Get involved: send your pictures, video, news and views by texting CHNEWS to 80360, or email
Grassington turns back the clock for 1940s weekend
1:55pm Thursday 27th September 2012 in News
Grassington ’s first 1940s weekend went with a bang – quite literally. Re-enactors detonated unexploded butterfly bombs, but that was just one of the many attractions.
The event was organised by the chamber of trade and attracted between 3,000 and 4,000 visitors.
“All the pubs were full and there was not a room to be had anywhere in the village,” said chamber member and parish councillor John Benson.
“Some shops were quieter as the focus was out on the streets. But all those people who came into Grassington thought it was a charming place and very picturesque.
“The atmosphere in the village was unbelievably good. In fact, it was quite overwhelming.”
The festivities started with a Lindy Hop Dance in the town hall. “It was an absolutely amazing event and I can’t remember the town hall bouncing like that ever,” said Mr Benson.
Traders got into the spirit of the occasion and artist Rob Keep, who has a studio at The Smithy, dressed in an RAF uniform belonging to the late John Herd, who ran an electrical shop in Grassington for many years.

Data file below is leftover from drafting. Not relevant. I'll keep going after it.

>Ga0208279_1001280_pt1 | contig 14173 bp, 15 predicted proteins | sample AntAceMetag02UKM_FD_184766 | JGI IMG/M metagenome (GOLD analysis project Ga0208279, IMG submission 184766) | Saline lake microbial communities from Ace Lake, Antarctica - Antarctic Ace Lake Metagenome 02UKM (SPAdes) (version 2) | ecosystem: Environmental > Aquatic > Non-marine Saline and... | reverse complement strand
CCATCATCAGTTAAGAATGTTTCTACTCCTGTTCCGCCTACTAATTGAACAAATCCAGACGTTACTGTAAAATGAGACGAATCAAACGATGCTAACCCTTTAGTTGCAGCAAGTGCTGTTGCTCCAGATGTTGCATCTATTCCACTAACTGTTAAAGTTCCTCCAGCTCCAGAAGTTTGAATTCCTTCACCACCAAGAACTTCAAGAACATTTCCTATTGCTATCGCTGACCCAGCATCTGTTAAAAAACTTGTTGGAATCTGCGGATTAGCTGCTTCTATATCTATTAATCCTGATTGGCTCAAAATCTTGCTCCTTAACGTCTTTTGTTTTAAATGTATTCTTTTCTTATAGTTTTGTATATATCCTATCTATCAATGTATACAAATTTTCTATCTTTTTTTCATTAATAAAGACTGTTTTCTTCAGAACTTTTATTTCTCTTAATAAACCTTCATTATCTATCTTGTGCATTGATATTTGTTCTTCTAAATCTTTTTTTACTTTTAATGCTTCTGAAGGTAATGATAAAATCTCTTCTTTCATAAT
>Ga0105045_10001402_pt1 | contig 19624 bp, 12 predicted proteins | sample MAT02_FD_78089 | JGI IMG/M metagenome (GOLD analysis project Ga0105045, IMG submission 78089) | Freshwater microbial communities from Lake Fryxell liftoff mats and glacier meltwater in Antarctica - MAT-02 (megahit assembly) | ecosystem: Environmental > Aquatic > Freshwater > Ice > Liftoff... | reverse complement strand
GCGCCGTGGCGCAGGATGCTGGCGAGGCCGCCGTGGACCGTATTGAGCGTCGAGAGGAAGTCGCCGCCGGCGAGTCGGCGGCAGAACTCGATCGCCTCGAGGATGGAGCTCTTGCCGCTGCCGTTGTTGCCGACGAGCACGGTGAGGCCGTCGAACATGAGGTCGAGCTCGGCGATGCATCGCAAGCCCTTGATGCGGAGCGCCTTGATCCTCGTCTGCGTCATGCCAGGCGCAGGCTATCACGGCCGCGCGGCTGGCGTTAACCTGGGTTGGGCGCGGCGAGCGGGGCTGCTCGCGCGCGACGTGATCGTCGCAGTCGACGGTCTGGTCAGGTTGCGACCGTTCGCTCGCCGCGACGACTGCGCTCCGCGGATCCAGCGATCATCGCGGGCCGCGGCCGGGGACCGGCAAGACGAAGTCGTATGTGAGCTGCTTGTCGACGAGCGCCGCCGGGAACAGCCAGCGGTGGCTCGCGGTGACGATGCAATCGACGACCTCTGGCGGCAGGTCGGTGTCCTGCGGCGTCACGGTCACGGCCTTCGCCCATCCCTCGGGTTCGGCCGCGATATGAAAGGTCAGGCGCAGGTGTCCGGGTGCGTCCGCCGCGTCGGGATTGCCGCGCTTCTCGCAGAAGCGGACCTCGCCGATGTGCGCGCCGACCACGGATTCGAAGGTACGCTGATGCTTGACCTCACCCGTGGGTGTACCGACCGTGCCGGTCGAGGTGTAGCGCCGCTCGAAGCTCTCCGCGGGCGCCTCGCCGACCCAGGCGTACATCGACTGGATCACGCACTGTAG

During the Second World War, Mr Herd was an Air Force commando, serving in North Africa, Italy, Belgium and France where he met his future wife, Suzanne Lacaille. He died in 2005.
While there was plenty of fun to be had, with re-enactments, a Spitfire simulator ride, vintage stalls and displays by the Haworth Home Guard, there was a serious side too.
There was a talk by Frank Stone, one of the few people to survive a mass escape from Stalag Luft III, which was captured in the film The Great Escape, and an open service in the village square, which remembered those lost during the war and those still serving in current conflicts.
“It was a very solemn and emotive occasion,” said Mr Benson.
So far no decision has been made on whether the event will be repeated next year.
“It will be on the agenda of the next chamber of trade meeting,” said Mr Benson. “The organisation is all done voluntarily and it was the stewards and the committee that made it happen. Without them, it would be totally impossible.”
However, the signs are positive. One man, who brought along 12 military vehicles, said Grassington was the best location he had been to and had the potential to became one of the top 1940s weekends in the country.